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ms. elizabeth hogan. you have done so much to strengthen our relationship with mexico, and it has been a pleasure working with you over the past year. as you know, mr. chairman, our economic and security partnerships with mexico are vital. 6 million u.s. jobs depend on our trade with mexico which translates into one in 24 jobs here in the united states. let me repeat that, one out of every 24 jobs in the united states is related to exporting to mexico. 692,000 jobs in your home state, mr. chairman, in california depend on this relationship with mexico. my home state of arizona is the nation's fifth largest exporter to mexico, and over 111,000 arizona jobs rely directly or indirectly on the commercial relationship we enjoy with mexico. unfortunately border ports of entry face significant challenges keeping up with the growth in our 2-week trading resulting in wait times that represents a loss of over $7 billion a year.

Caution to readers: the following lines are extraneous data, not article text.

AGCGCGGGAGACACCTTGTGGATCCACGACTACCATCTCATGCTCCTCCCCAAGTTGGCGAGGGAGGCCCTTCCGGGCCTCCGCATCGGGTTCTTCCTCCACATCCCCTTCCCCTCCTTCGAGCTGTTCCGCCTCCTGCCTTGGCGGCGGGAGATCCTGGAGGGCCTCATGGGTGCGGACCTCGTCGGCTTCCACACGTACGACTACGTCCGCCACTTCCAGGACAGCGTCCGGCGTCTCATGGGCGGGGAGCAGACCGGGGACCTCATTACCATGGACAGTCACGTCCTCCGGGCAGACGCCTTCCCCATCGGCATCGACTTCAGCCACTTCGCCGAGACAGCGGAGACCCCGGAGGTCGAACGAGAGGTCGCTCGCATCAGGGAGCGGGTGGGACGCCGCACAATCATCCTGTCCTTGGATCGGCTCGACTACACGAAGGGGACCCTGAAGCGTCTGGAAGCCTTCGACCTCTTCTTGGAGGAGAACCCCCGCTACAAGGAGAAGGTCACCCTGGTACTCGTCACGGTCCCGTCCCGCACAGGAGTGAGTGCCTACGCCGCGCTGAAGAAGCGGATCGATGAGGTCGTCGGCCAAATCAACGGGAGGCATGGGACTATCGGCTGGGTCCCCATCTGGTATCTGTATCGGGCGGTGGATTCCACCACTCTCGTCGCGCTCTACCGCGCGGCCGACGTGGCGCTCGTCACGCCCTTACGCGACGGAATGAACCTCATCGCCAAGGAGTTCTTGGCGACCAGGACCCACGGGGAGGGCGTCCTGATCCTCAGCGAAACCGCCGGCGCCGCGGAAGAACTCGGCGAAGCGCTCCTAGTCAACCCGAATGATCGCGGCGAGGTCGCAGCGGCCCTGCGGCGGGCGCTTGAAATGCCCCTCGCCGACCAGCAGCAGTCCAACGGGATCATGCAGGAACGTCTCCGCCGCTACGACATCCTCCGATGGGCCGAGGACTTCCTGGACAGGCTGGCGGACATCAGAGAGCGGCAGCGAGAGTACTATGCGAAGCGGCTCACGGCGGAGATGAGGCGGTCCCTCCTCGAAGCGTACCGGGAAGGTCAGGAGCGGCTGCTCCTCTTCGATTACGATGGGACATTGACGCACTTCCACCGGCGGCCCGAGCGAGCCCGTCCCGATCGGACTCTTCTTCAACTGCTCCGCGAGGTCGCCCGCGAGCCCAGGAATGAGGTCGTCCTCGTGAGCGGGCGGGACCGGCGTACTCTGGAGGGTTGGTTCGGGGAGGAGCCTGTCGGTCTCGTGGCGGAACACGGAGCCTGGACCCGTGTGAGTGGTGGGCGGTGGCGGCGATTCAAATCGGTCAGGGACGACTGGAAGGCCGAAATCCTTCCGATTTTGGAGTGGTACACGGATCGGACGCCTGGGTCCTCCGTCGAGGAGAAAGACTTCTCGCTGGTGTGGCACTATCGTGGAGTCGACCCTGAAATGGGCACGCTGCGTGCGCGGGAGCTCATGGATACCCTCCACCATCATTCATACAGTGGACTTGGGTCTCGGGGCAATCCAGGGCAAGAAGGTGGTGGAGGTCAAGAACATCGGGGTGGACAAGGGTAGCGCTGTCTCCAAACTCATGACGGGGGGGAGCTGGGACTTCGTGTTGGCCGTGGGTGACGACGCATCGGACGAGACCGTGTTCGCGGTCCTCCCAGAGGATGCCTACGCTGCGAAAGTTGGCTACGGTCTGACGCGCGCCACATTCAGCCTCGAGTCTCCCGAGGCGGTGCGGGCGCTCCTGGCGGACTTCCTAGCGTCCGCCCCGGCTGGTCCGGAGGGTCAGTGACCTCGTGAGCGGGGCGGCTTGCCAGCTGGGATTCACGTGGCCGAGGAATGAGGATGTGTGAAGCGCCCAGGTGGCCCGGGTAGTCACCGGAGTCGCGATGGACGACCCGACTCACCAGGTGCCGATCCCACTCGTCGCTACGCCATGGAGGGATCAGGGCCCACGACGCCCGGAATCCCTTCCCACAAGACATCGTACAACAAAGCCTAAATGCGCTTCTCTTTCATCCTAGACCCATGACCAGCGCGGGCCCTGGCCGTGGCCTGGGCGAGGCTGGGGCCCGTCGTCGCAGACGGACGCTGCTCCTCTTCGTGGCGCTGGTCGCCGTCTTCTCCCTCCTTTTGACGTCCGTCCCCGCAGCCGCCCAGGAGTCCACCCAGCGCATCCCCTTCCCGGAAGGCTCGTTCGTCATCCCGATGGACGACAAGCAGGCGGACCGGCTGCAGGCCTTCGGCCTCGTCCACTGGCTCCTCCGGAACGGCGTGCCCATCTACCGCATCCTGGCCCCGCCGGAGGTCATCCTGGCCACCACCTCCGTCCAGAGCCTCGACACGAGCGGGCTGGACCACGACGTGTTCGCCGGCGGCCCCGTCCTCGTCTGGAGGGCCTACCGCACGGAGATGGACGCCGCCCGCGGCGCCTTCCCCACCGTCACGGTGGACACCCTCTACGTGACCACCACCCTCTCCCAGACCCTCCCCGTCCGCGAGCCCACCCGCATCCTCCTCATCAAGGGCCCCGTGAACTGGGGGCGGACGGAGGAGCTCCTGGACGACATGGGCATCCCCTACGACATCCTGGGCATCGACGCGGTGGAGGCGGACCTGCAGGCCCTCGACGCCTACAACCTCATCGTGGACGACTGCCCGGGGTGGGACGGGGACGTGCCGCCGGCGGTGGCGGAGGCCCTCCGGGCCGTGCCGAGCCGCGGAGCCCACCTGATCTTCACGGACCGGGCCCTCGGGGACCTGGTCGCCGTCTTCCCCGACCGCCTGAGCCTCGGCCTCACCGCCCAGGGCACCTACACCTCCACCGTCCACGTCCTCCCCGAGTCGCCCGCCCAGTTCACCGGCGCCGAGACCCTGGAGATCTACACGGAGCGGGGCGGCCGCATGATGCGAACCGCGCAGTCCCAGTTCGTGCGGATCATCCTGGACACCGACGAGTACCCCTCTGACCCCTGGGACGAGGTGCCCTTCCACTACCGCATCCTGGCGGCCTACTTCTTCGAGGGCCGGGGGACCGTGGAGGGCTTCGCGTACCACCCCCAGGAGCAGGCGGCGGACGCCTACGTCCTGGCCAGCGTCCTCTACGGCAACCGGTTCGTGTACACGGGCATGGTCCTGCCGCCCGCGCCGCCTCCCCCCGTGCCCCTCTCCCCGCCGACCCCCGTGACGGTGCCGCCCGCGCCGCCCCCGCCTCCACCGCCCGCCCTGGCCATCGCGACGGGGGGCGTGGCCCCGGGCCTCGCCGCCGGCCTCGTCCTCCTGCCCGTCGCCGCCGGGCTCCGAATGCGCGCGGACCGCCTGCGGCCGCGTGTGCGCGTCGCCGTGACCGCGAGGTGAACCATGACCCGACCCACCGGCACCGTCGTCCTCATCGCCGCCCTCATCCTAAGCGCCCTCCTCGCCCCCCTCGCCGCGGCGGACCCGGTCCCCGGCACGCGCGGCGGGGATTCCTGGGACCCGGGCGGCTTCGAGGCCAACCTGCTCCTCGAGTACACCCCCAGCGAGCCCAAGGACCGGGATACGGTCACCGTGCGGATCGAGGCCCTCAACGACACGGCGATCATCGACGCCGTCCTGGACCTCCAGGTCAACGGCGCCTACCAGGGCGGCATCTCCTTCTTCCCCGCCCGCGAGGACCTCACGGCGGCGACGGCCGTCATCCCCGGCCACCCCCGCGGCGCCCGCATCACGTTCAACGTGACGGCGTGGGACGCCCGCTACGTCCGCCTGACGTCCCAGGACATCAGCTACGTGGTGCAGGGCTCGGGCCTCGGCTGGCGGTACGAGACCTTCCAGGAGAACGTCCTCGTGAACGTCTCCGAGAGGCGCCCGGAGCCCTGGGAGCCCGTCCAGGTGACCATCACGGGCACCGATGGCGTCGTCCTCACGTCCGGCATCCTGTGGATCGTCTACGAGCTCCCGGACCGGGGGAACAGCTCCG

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as chairman of the subcommittee i have made trade facilitation a priority and look forward to hearing from our witnesses on how we can continue to address this serious challenge. mexico has a growing middle class, impressive resources, and some economists have recently projected the mexican economy will be the fifth largest in the world by 2015. reforms passed in the last year to the telecommunications, energy, and other sectors will open up mexico's economy even more building a more prosperous mexico while opening markets for american manufacturers an entrepreneur. meaningful energy reforms recently passed will open the sector to foreign investment that will allow mexico to realize its production potential, helping to make north american energy self-sufficient. as chairman of the western hemisphere subcommittee, pushed the administration to finally set up the trans national boundary ratification and was pleased we passed into law late last year resulting in one and a half million acres of the u.s. after continental shelf being opened for exploration and